Benchmark ESG (Benchmark), a leading provider of cloud-based Environmental, Social, and Governance (ESG) enterprise software solutions, recently convened ESG experts to discuss trends in the Asia-Pacific (APAC) region’s evolving matrix of ESG disclosure regulations. Featured experts honed in on the latest developments in Asia’s mature and emerging regulatory frameworks, provided outlooks for the new year, and offered unique insight into best practices for achieving compliance for domestic companies and multinationals with operations in the region.
“The global ESG regulatory landscape continues to unfold quickly with regulatory and market drivers in Asia-Pacific building on what industry has seen in Europe and the US,” said Benchmark Chief Market Strategy Officer Donavan Hornsby. “Asia’s momentum signals the continuing convergence of mandatory and voluntary ESG disclosure frameworks. And, considering the size and sway of the region’s economies, it’s critically important that global business leaders shore-up their ESG data management, performance measurement, and assured disclosure practices.”
Featured guests at this event included Elaine Ye, Senior Expert Services Manager, Enhesa; Shankar Rajagopalan, ESG Consultant; and Gary Tang, General Manager, EFC环.
Ye emphasized that, while there may be some fragmentation across jurisdictions and financial markets, there are common trends including stock exchange-led reporting requirements, pressure from regulators and investors for improved data quality, and a mounting focus on climate-related disclosures.
“The region’s ESG reporting is being driven by governments’ mandates for publicly-listed companies to report various ESG data, including climate reporting, GHG emissions and sustainability metrics,” explained Ye. “While not all markets have created ESG disclosure requirements, emerging regulatory frameworks are impacting both supply chain management and non-publicly listed companies as well.”
Guests sought to underscore that while APAC countries may be at different stages of ‘voluntary’ versus ‘mandated’ disclosure, the region’s regulators are evidently united over the urgency to craft compulsory, standardized disclosure to bring certainty to publicly-traded companies and their private partners. Additionally, these actions will accommodate investors’ needs for more comparable and decision-useful corporate ESG disclosures and otherwise support the continued development of Asia’s booming sustainable finance sector.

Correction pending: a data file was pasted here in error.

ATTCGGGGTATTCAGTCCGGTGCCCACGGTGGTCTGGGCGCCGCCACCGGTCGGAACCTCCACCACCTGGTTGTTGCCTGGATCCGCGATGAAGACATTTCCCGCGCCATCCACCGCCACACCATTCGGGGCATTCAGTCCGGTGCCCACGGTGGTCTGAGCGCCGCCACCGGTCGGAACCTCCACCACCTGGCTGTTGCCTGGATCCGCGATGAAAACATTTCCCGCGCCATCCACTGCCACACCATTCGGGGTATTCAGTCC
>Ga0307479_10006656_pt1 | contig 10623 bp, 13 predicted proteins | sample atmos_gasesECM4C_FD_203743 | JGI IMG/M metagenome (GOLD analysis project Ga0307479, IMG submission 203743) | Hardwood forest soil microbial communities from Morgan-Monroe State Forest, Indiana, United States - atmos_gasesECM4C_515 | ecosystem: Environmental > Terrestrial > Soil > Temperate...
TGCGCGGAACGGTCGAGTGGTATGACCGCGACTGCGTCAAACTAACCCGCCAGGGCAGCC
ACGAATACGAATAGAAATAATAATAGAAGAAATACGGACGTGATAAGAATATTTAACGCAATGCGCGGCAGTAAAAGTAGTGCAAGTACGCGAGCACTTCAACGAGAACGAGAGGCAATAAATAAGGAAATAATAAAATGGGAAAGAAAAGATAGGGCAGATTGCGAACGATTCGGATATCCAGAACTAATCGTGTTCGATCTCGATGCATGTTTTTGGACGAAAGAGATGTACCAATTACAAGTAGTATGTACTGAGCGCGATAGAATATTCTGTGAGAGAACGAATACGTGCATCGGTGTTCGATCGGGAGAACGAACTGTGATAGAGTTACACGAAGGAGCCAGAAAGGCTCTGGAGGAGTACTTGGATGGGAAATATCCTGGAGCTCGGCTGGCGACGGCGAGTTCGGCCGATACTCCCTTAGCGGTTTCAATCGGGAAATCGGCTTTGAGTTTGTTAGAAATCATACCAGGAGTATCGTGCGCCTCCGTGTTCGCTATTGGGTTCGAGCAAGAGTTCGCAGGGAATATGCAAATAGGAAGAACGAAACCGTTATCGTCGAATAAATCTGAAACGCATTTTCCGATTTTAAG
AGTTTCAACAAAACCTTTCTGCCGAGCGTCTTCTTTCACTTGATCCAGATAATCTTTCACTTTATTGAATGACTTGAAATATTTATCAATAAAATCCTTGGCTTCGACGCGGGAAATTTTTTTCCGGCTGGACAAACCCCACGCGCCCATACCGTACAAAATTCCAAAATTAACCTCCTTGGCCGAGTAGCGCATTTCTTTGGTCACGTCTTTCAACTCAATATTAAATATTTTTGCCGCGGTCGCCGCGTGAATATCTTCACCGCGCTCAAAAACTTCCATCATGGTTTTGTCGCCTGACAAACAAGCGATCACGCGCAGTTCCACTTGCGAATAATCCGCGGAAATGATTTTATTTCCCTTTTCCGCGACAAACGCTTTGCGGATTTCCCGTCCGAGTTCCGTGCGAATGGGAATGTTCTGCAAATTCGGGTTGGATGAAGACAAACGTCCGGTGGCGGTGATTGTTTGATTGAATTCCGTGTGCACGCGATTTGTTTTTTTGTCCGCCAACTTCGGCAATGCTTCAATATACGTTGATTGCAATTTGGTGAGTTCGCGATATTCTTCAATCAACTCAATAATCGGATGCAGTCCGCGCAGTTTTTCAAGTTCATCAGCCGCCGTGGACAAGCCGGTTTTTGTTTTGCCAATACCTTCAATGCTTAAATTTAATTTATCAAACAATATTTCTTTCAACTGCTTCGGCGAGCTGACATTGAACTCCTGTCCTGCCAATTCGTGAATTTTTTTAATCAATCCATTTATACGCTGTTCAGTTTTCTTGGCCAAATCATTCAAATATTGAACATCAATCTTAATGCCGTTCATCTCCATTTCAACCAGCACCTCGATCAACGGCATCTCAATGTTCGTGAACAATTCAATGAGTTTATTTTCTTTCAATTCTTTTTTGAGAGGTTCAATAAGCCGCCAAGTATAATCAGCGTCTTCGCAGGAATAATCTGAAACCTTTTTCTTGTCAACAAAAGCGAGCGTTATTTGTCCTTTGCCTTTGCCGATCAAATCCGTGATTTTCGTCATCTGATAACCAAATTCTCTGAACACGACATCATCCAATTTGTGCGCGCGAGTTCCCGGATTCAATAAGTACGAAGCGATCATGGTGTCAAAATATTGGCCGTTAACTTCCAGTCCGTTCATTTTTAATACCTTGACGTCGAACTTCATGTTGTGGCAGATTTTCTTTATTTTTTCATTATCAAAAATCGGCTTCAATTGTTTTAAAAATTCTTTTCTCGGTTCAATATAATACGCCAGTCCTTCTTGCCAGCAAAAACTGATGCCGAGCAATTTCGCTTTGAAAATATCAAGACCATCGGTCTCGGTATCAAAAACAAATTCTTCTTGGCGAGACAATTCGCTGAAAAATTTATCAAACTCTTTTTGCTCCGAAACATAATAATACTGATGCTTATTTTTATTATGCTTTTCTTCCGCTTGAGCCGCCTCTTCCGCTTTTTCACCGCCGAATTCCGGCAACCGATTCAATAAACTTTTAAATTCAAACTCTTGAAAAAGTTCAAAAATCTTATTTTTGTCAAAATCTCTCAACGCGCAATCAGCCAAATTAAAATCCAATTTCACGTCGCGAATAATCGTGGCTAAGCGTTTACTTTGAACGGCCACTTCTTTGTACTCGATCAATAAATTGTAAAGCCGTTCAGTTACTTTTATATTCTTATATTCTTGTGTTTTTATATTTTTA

“China’s beginning to see regulations catch up with what public companies have been preparing for since CSR requirements in 2008,” explained Tang, “Public firms are seeing the business value and impact of carbon-neutral and green financing mandates set up by both the State Council and Finance Supervision Agency. Their ESG frameworks are similar to those of Europe, US and Hong Kong environmental requirements too.”
Common across the region are the secondary effects that Asian countries’ ESG disclosure regulations for listed companies have on the conduct of multinationals and private firms active in their jurisdictions. And as Rajagopalan explained, India is no exception.
“India is seeing country-wide efforts to reform regulations to both emphasize ESG reporting and respond to investors’ demands in the region,” said Rajagopalan, “While revised business responsibility reporting will be required from the top 1,000 public firms, small- and medium-sized enterprises are feeling the secondary effect via supply chain demands and expected future regulatory disclosure requirements.”
The sixth session of Benchmark’s ESG Executive Collaboration Forum series, a recording of which is available [link] here, sought to distill the complexity and dynamism of the region’s ESG information ecosystem into a handful of uniform themes to guide business leaders’ strategies and actions. One such theme is the considerable extent to which the region’s new and emerging mandatory disclosure rules reflect the metrics and methodologies enshrined in the GRI, TCFD, SASB and other leading voluntary frameworks.
“This discussion really sheds light on many trends we’ve tracked in both the U.S. and E.U. ESG space,” said Hornsby. “[That] companies throughout APAC are facing similar challenges in fulfilling various disclosure mandates yet understand the value of cohesive, interpretable and cross-functional ESG data.”
Benchmark appreciates the evolving nature of the APAC region’s trends towards tracking and reporting ESG indicators. To that end, Benchmark encourages interested parties to join the ESG Executive Collaboration Forum LinkedIn group for additional discussion on matters examined in the webinar. Additional resources on best practices and digital solutions for ESG data management and reporting can be found here, as well as a full Benchmark event calendar here.
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